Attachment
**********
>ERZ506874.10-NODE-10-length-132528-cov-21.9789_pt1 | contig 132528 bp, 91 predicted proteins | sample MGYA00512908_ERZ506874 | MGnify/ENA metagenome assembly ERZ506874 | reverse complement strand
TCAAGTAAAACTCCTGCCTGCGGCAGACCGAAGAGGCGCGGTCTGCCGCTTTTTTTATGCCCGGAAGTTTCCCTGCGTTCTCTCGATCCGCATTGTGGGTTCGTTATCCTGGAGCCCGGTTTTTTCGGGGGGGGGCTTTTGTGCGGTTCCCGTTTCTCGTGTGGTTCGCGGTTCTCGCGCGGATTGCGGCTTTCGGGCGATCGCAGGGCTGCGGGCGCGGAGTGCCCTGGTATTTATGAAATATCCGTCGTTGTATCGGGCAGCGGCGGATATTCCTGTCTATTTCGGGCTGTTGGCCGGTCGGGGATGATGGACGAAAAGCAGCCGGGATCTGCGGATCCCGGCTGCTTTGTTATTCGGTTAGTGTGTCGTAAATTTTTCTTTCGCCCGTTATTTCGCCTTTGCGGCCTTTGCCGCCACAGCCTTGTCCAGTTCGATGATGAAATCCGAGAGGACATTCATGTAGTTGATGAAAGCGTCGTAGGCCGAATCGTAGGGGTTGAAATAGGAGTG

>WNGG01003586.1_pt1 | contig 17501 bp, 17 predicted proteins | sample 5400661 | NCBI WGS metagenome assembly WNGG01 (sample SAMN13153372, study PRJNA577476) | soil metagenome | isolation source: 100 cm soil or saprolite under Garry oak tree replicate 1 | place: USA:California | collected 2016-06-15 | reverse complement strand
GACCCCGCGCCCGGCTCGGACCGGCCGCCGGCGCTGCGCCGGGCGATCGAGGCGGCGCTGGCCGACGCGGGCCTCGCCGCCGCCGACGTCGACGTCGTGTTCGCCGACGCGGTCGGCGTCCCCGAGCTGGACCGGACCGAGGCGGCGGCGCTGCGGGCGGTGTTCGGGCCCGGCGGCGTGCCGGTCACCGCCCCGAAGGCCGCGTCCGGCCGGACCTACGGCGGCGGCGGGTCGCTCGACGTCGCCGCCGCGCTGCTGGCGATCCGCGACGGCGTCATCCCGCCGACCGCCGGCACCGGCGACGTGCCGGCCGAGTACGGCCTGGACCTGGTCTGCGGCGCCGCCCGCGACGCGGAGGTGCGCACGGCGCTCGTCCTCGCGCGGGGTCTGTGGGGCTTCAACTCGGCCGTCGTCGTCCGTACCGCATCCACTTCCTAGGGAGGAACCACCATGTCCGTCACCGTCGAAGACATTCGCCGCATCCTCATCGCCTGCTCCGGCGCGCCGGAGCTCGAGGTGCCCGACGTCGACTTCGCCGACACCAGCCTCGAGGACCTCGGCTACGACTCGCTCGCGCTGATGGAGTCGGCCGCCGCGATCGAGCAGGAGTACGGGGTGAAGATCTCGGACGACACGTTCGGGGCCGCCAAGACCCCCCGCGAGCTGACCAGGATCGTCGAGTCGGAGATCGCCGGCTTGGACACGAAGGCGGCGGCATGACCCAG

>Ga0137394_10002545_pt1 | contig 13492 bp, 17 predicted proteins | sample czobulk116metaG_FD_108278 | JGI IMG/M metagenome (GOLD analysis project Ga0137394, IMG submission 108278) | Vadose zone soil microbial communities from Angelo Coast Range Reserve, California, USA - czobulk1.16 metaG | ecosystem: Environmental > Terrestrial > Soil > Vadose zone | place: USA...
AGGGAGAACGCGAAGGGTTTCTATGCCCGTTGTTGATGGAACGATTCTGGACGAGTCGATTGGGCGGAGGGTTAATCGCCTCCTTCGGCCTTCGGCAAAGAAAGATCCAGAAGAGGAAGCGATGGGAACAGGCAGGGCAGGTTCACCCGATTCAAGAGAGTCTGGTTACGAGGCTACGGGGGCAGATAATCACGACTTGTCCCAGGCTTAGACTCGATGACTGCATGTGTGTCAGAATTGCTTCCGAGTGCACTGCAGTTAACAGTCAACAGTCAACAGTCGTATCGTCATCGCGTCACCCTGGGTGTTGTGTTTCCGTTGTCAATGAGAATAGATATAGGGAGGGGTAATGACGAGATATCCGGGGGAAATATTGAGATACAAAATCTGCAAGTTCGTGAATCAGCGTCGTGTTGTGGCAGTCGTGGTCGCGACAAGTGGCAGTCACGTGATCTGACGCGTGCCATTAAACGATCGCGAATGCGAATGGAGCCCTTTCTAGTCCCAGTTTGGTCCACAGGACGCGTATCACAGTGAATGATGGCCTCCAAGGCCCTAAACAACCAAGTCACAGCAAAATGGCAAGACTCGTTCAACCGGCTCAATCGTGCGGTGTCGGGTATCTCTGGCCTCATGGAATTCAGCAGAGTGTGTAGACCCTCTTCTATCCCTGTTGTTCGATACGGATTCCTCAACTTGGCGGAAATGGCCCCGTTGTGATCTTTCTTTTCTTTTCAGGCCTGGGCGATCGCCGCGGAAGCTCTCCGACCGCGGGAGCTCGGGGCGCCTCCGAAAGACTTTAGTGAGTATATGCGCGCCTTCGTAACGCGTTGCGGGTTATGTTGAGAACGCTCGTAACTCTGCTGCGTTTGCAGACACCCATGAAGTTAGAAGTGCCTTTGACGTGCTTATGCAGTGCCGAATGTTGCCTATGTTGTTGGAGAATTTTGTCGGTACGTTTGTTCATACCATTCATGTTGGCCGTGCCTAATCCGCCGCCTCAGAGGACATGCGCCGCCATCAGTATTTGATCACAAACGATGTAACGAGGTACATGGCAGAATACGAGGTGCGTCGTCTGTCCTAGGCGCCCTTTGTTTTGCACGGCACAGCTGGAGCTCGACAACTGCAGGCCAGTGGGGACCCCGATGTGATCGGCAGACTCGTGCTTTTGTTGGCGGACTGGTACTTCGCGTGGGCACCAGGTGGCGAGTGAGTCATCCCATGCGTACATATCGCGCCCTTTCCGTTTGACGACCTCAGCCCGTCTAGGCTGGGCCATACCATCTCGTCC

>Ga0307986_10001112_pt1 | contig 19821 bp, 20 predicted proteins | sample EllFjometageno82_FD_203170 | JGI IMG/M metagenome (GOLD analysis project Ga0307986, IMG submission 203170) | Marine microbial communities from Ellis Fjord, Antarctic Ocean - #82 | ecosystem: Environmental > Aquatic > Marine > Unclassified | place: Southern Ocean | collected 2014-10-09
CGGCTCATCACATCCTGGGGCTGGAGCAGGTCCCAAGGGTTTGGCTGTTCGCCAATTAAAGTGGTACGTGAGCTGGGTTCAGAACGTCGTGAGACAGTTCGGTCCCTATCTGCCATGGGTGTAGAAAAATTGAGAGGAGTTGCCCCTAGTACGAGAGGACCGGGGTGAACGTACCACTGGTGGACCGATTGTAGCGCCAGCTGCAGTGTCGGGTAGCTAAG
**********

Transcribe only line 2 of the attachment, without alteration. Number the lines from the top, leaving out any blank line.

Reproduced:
TCAAGTAAAACTCCTGCCTGCGGCAGACCGAAGAGGCGCGGTCTGCCGCTTTTTTTATGCCCGGAAGTTTCCCTGCGTTCTCTCGATCCGCATTGTGGGTTCGTTATCCTGGAGCCCGGTTTTTTCGGGGGGGGGCTTTTGTGCGGTTCCCGTTTCTCGTGTGGTTCGCGGTTCTCGCGCGGATTGCGGCTTTCGGGCGATCGCAGGGCTGCGGGCGCGGAGTGCCCTGGTATTTATGAAATATCCGTCGTTGTATCGGGCAGCGGCGGATATTCCTGTCTATTTCGGGCTGTTGGCCGGTCGGGGATGATGGACGAAAAGCAGCCGGGATCTGCGGATCCCGGCTGCTTTGTTATTCGGTTAGTGTGTCGTAAATTTTTCTTTCGCCCGTTATTTCGCCTTTGCGGCCTTTGCCGCCACAGCCTTGTCCAGTTCGATGATGAAATCCGAGAGGACATTCATGTAGTTGATGAAAGCGTCGTAGGCCGAATCGTAGGGGTTGAAATAGGAGTG